Las Vegas Sun

October 18, 2019

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Education on the mind of MGM Resorts chief Jim Murren



Jim Murren

On the Strip, that length of Las Vegas that is part Blade Runner and all Disneyland, there is someone who is neither.

He is Jim Murren, chairman of MGM Resorts International, one of the biggest casino operators in the world. At 47,000 employees, all but 1,000 in Clark County, MGM is the state’s largest private employer.

Murren, 48, is worried about education and wants to counter something he has heard too often:

Why, the reasoning goes, stay in school when you can make a good living parking cars at the Bellagio?

As the boss of the Bellagio, Murren sees red:

“I’m enraged with that statement. It is devoid of logic and fact and any understanding of who we are as a company or the industry or reality.”

Because new jobs are scarce, Murren added, “with a company like ours that depends solely on the health of the community for our existence, we have to value education. A highly educated workforce is obviously better for us as the largest employer.”

Murren has lived in Las Vegas for 13 years and grew up in Fairfield, Conn., where his family was middle-class in a wealthy town. The son of a housewife and a former Roman Catholic seminarian turned attorney, Murren attended public schools.

He graduated from Trinity College in Hartford, where he concentrated on art history and urban studies. He thought he might become an architect.

But Murren became a financial analyst on Wall Street and was hired as a numbers man at MGM, where he became chairman in 2008.

With stakes in Aria, the Bellagio, Mirage, Luxor, Mandalay Bay, MGM Grand, Monte Carlo, New York-New York, Excalibur and Circus Circus, Murren’s company rises and falls with gaming.

MGM’s stock peaked at nearly $100 a share in 2007, spiraled downward to less than $2 in 2009, and has leveled off at more than $11 recently.

CityCenter, Murren’s brainchild of chrome and ambition, skirted bankruptcy last year. He once described CityCenter as a “corporate near-death experience.”

Last week, Murren received an “Education Hero” award from the Public Education Foundation for his philanthropy and advocacy. In an interview, he talked about education — his own and that in Nevada — as well as the need to cut state expenses and raise taxes.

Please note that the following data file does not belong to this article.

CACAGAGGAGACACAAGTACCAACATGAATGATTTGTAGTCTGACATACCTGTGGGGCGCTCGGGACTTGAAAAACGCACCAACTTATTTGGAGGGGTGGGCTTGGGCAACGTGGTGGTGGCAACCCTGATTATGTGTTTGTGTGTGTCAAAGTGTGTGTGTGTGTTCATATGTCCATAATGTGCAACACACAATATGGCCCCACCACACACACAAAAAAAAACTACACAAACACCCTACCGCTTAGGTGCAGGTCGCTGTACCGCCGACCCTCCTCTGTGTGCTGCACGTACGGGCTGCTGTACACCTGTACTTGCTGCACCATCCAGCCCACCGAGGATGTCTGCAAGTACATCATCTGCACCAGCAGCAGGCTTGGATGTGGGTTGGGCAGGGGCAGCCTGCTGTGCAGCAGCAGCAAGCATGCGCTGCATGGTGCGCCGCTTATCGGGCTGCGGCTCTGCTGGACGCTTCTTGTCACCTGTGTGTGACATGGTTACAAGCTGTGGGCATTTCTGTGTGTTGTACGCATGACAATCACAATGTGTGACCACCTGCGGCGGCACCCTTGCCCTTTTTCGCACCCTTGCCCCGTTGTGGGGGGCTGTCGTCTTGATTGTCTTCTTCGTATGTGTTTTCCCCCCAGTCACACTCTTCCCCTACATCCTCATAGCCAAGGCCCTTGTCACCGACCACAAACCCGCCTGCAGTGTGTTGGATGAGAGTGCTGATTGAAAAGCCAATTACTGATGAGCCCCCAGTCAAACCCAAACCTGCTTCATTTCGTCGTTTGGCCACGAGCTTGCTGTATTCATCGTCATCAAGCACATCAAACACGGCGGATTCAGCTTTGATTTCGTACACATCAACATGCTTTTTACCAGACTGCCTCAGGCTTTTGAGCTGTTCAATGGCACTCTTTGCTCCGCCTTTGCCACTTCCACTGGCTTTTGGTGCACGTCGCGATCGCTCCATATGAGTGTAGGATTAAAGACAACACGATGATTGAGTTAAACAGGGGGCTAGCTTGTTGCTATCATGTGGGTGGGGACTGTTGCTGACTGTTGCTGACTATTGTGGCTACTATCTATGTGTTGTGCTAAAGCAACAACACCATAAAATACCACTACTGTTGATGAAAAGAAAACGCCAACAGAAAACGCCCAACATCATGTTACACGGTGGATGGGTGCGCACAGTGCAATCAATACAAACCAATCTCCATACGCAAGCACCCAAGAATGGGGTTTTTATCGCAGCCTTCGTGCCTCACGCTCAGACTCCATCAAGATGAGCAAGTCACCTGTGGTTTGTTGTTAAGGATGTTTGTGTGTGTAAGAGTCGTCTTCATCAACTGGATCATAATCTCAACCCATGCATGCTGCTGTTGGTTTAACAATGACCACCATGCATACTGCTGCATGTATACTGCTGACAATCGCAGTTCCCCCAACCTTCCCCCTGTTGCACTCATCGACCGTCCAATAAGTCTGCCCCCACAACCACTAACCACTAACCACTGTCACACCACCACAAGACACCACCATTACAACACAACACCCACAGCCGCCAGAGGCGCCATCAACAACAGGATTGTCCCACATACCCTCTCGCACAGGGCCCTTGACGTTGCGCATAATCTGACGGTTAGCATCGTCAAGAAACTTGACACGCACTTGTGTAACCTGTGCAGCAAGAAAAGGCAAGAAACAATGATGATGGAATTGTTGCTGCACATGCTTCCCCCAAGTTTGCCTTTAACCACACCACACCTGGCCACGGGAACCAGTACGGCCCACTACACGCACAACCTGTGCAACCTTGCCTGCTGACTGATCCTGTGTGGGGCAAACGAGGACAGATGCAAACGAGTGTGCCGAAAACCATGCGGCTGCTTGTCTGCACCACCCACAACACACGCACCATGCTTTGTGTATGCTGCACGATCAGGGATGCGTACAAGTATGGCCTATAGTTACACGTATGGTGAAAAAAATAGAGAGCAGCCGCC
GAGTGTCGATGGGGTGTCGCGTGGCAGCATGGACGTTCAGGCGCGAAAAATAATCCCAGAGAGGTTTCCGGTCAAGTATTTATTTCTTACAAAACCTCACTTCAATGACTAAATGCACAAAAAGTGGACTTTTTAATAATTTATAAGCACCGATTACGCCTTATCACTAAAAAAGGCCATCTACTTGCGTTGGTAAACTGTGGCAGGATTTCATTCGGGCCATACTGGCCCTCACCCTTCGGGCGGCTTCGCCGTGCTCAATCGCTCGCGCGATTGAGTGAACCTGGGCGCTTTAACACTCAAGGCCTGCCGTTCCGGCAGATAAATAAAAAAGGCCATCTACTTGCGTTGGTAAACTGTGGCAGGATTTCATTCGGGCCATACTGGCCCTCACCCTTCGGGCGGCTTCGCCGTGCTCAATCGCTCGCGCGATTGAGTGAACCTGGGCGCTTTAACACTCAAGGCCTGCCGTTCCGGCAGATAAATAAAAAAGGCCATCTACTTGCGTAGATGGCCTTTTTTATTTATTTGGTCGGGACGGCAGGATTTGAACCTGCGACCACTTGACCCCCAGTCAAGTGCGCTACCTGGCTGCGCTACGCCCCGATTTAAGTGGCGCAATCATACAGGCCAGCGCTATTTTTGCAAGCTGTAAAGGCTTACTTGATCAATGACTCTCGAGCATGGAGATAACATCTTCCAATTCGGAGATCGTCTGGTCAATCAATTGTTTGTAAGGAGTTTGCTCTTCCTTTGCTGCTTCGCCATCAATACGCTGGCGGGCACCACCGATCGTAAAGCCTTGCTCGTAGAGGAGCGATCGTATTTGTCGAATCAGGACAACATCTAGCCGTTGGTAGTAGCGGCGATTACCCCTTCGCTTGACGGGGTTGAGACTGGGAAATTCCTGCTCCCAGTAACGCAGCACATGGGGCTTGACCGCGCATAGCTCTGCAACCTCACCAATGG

Excerpts from the interview:

Why did you choose Trinity College?

“I wanted to go to a smaller school, not across the country ... I preferred to be able to drive to where I’m going to school. I didn’t know what I wanted to go into, but I wanted a liberal arts education. I felt very strongly that if I could develop my communications skills, become a better writer, communicate in public — that would be helpful to me. And Trinity gave me financial aid.”

You love art and math. How does that work?

“I’m left-handed (laughs). My mom is an amateur artist. I took oil painting classes very early. I had my own little shows in the library in Fairfield. I love to paint. I love the serenity of it; I love being by myself. But, yes, I’ve always been good at math. Math always came easy to me. I first took calculus in high school. Then in college I took economics.”

If I were a man from Mars, what would you tell me about education in Nevada?

“I would say ‘needs improvement.’ There are quality educators. But it is a far, far cry from where we should be, given the community that we are. It’s a product of underinvestment for decades. It’s a product of a lack of accountability and leadership in certain areas. It’s a very big disconnect between what I otherwise believe to be some high-quality life experiences that (smiles) you as a man from Mars would enjoy.”

What to do?

“Are we underfunded? Yes. Are we also not funding correctly? Yes. From a businessperson’s perspective, I have to look at this problem like I would look at the problems we have here” at MGM. “It has to be done from a bottom-up perspective.”

Such as?

“No. 1, be part of the dialogue, and we are.” (Murren is a member of various education boards, including the UNLV Foundation board of trustees.) “No. 2, I would do an inventory of where we stand today. A very candid, clear inventory of our assets and where our gaps are, where higher education is, where K through 12 is.”

What about higher education?

“No. 1, I would determine that bigger is not better. It isn’t in my business. Better is better. When I look at the university system, I would identify programs where we’ve already developed competencies and invest in them. I would invest more in the hotel school, anything to do with medicine, nursing, primary care and health services in general.”

What about elementary, middle and high schools?

“I do believe class sizes are too large; I believe we need to keep children in school. I do believe that teachers should be held accountable for performance. What’s missing is we can’t find the right metric to hold teachers accountable.”

How would you evaluate teachers?

“The take-away I get from talking to teachers is they know who the good teachers are and who the bad teachers are. There are qualitative and quantitative measures, but you have to empower the schools. It has to be done at the local level because one size doesn’t fit all. We learned the mosaic principle on Wall Street: You take bits and pieces from different sources and put them together for an investment thesis. And we don’t just look at the numbers.”

What about the $3 billion budget deficit?

“We need to raise taxes in certain areas. We have to. I’m a Republican and I’m not supposed to say that. But there is no company that will be receptive to raising revenue if it doesn’t come with some very serious thought on reducing expenses. We are going to need some very brave men and women in Carson City. I am looking for some heroes.”

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